Action Packed Open Day at Shrewsbury Fire Station

At Shrewsbury Fire Station's annual 2018 open day is firefighter Sam Dawes with Benjamin (6) and Hannah Bradley (10) with Bullseye, a replica horse used to train firefighters in animal rescues.
At Shrewsbury Fire Station's annual 2018 open day is firefighter Sam Dawes with Benjamin (6) and Hannah Bradley (10) with Bullseye, a replica horse used to train firefighters in animal rescues.
20th August, 2018

 

Hundreds of visitors attended an action packed open day at Shrewsbury Fire Station which raised more than £600 for the Fire Fighters charity.

Vivid demonstrations and displays throughout the day helped to get over important messages to the public about fire safety, road safety and how everyone should always have a smoke alarm in the home, said organiser Neil Maguire, Watch Manager on Red Watch at the Shrewsbury station.

A series of practical demonstrations of firefighter skills and a vast array of equipment showed visitors how people are rescued in emergencies with advice for the public on how to prevent house fires and general safety precautions.

Special fire appliances and rescue equipment were at the open day at the St Michael Street station on Saturday, August 18.

“I want to thank everyone who came and all those who worked really hard to make it an extremely successful day, in particular firefighter Keith Woodville who contributed greatly to the organising,” said Neil.

On call firefighters from Shrewsbury and Church Stretton alongside colleagues from the animal rescue unit at Wellington brought specialist equipment to show how they carry out rescues.

Flames ripped out from a chip pan in an eye catching fire safety demonstration, firefighters soared 32 metres skyward on the Aerial Ladder Platform, and there were simulated rescues from crashed cars with firefighters using cutting equipment to free the drivers.“The road traffic collision demonstrated a cyclist and a car showing the importance of cycle helmets, seat belt wear and the danger of using mobile phones,” said Neil.

Visitors saw the “smoke house” where firefighters wearing breathing apparatus showed how they carry out rescues.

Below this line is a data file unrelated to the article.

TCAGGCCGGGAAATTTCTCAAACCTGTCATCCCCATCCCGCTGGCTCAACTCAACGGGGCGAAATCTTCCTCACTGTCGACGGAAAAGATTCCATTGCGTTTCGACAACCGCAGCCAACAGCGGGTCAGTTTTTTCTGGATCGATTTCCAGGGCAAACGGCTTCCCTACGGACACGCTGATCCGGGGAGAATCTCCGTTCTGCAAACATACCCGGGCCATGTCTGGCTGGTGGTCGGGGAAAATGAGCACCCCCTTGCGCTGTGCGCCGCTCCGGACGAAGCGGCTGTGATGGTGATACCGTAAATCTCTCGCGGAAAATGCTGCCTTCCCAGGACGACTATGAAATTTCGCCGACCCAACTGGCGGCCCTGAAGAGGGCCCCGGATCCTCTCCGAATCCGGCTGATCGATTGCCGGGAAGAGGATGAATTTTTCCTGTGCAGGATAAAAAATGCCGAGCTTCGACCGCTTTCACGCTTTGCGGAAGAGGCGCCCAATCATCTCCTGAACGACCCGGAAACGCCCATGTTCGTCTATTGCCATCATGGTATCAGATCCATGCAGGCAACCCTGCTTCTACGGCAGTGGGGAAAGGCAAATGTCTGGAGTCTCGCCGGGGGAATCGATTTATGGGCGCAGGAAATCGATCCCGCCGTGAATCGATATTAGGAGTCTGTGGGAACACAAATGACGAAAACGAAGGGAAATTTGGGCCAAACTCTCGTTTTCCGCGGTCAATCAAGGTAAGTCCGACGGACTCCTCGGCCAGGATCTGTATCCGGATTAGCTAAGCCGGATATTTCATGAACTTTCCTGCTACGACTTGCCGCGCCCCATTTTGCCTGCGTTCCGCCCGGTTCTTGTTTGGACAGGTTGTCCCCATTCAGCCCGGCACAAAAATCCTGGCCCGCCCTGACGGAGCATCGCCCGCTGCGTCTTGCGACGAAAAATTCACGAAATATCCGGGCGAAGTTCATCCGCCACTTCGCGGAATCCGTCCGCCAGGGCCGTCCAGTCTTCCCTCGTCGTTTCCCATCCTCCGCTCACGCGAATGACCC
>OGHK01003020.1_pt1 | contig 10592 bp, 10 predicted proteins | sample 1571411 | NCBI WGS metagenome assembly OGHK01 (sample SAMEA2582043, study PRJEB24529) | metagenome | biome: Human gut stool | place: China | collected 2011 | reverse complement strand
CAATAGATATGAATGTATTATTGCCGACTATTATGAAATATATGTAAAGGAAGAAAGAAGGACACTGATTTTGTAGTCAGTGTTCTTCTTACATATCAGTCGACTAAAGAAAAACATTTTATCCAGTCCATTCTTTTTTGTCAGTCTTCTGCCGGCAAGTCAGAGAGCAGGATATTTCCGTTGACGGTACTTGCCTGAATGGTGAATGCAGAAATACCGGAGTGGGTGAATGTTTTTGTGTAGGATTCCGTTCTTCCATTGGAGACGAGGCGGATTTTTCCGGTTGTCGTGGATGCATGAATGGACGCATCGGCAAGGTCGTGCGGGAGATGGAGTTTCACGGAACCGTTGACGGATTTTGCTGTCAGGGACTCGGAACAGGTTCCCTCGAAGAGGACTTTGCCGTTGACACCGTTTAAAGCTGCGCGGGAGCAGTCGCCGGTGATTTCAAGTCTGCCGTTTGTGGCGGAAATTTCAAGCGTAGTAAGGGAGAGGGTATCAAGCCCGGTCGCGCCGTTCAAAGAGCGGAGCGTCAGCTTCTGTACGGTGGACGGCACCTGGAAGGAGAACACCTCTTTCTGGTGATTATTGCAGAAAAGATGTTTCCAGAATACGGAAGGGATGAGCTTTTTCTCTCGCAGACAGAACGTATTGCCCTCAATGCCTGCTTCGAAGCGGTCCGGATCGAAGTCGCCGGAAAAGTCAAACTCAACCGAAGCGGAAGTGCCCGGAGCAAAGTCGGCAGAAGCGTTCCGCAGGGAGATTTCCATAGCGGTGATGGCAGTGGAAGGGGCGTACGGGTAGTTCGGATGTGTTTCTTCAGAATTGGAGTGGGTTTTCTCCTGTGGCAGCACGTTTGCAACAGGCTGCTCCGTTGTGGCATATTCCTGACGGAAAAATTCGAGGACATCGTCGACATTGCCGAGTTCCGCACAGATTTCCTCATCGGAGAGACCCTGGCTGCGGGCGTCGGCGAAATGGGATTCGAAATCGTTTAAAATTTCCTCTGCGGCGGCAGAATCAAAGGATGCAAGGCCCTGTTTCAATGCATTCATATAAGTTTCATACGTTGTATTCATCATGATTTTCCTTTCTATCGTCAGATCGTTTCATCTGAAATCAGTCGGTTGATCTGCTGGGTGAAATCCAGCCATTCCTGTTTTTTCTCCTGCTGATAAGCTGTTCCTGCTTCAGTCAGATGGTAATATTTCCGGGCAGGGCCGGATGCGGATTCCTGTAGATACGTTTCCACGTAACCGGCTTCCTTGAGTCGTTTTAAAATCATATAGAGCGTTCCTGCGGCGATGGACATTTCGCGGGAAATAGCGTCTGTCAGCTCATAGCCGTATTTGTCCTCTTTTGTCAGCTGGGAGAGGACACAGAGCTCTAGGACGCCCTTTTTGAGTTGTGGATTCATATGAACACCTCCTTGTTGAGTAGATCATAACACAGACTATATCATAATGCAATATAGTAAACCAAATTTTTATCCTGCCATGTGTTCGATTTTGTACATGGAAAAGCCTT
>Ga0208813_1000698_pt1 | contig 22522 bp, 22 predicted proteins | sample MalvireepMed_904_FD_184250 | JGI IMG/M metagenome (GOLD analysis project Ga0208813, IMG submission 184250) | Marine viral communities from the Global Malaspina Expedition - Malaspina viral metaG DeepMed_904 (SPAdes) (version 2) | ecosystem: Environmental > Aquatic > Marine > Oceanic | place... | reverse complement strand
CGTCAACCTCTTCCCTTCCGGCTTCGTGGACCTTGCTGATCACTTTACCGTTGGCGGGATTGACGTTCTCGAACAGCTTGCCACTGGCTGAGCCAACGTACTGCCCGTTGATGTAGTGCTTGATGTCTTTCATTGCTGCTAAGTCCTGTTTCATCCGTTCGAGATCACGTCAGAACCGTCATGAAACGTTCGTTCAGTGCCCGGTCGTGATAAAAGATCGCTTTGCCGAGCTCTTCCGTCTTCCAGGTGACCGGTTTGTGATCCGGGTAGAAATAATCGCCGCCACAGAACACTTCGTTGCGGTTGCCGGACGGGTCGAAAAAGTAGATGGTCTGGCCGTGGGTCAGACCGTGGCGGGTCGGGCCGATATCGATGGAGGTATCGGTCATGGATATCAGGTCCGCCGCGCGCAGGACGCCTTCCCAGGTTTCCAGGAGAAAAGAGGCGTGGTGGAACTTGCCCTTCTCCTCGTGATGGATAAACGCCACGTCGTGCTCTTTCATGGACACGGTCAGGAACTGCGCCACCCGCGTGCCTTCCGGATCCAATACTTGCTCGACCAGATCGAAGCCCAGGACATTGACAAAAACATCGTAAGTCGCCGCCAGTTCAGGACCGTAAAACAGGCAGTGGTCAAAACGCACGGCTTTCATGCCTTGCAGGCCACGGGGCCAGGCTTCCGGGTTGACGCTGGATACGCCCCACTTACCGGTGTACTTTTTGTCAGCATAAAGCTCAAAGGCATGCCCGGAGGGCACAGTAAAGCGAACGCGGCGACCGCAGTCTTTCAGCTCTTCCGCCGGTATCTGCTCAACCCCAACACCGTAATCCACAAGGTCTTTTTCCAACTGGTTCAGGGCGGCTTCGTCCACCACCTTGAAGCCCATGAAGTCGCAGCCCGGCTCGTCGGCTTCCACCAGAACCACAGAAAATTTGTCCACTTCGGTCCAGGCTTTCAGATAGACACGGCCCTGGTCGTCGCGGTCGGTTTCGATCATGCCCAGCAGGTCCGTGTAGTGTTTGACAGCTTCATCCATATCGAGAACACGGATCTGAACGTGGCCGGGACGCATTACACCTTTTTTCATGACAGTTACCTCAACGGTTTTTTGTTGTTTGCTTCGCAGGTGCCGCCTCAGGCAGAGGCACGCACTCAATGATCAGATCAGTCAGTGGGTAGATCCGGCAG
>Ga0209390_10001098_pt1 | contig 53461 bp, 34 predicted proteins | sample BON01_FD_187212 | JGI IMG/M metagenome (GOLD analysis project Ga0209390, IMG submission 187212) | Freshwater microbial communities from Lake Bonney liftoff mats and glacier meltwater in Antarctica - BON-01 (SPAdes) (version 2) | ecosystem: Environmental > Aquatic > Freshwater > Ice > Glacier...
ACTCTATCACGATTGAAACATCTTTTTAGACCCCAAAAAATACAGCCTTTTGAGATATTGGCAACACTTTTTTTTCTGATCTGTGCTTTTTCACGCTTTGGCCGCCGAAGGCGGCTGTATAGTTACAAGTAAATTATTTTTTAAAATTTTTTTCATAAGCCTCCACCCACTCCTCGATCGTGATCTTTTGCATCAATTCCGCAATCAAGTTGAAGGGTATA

A smoke tent replicating how smoke fills a house in a fire revealed how important it is for members of the public to have their own fire plan for their home, the necessity of smoke alarms on each floor and how to prevent fires.

The action continued with a team from the Midland Cave Rescue who recreated a tunnel so children could experience “going underground.”

British Red Cross volunteers, who help victims in the immediate aftermath of a house fire were also at the open day as well as local street pastors who help people get home safely if they have too much to drink on a night out. Visitors were also able to speak to the motorcycle couriers from Blood Bikes, stored at Shrewsbury Fire Station, which are used to quickly transport blood and other emergency medical items.

“These annual open days give the public the chance to see the range of skills and activities that their local firefighters and other lifesaving organisations have and we were pleased to get over some important safety and prevention advice.

“We are also proud to have raised so much for the Fire Fighters Charity which supports firefighters and their families.”

He praised the operator of a Playbus at the event, who gave up his time for free, who raised £155 for the charity with 155 children enjoying the activity at £1 a visit.

 

Firefighter Chris Davey shows Joe Sheridan (9) and Tabitha Bridgman (12) the special cutters used to rescue people from road traffic collisions.
The Aerial Ladder Platform (ALP)begins its ascent.
The ladder shows how high firefighters can go to carry out rescues.
Visitors to the open day watch the ALP in action above Shrewsbury Fire Station

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